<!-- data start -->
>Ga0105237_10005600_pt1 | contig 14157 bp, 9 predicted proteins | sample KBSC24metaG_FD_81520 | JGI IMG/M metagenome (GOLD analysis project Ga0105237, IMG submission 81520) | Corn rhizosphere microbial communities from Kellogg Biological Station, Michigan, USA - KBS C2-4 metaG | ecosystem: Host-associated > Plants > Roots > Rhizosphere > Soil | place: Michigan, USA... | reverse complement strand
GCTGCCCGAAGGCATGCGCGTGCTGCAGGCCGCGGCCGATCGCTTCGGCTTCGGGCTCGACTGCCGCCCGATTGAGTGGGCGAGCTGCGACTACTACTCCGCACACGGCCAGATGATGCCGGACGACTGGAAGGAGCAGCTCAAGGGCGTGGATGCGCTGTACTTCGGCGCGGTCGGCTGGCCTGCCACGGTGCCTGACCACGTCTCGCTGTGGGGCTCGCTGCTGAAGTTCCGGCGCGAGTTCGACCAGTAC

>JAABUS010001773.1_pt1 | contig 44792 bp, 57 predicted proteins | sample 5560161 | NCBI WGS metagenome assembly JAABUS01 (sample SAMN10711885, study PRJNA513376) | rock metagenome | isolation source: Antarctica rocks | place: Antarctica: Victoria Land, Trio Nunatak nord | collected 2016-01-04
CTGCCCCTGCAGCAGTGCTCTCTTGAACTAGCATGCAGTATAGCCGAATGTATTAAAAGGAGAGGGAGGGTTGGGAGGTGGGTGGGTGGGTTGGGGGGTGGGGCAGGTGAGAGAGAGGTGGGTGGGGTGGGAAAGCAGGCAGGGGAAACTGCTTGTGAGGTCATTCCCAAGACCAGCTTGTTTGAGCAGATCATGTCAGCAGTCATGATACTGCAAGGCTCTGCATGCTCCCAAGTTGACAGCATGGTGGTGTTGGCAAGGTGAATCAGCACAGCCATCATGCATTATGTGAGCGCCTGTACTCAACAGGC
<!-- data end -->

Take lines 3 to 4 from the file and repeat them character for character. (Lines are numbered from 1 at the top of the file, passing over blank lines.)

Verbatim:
>JAABUS010001773.1_pt1 | contig 44792 bp, 57 predicted proteins | sample 5560161 | NCBI WGS metagenome assembly JAABUS01 (sample SAMN10711885, study PRJNA513376) | rock metagenome | isolation source: Antarctica rocks | place: Antarctica: Victoria Land, Trio Nunatak nord | collected 2016-01-04
CTGCCCCTGCAGCAGTGCTCTCTTGAACTAGCATGCAGTATAGCCGAATGTATTAAAAGGAGAGGGAGGGTTGGGAGGTGGGTGGGTGGGTTGGGGGGTGGGGCAGGTGAGAGAGAGGTGGGTGGGGTGGGAAAGCAGGCAGGGGAAACTGCTTGTGAGGTCATTCCCAAGACCAGCTTGTTTGAGCAGATCATGTCAGCAGTCATGATACTGCAAGGCTCTGCATGCTCCCAAGTTGACAGCATGGTGGTGTTGGCAAGGTGAATCAGCACAGCCATCATGCATTATGTGAGCGCCTGTACTCAACAGGC